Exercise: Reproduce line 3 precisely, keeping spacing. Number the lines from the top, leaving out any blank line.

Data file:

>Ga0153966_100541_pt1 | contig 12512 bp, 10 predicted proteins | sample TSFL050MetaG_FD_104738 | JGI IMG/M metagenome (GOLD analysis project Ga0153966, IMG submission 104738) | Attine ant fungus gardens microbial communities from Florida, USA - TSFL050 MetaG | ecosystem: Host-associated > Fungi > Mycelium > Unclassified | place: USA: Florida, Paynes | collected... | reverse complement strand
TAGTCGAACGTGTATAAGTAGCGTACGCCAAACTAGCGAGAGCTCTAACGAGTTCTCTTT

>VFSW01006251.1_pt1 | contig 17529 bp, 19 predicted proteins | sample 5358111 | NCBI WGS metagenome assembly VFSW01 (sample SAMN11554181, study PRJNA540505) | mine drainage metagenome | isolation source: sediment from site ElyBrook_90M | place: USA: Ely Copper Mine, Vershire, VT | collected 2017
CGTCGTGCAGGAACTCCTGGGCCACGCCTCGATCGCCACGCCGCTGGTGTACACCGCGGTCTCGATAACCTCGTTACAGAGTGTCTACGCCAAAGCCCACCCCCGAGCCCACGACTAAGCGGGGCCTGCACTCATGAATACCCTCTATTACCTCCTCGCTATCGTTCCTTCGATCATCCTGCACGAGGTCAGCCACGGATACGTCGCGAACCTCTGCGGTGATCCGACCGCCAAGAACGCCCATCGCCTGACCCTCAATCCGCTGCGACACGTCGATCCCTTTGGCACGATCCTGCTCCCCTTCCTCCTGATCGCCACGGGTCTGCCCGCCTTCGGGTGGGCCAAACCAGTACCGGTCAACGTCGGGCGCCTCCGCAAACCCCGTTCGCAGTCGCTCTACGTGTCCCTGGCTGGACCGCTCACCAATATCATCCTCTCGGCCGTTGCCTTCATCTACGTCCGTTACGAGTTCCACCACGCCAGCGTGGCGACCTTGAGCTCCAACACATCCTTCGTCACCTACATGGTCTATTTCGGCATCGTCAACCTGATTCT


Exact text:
>VFSW01006251.1_pt1 | contig 17529 bp, 19 predicted proteins | sample 5358111 | NCBI WGS metagenome assembly VFSW01 (sample SAMN11554181, study PRJNA540505) | mine drainage metagenome | isolation source: sediment from site ElyBrook_90M | place: USA: Ely Copper Mine, Vershire, VT | collected 2017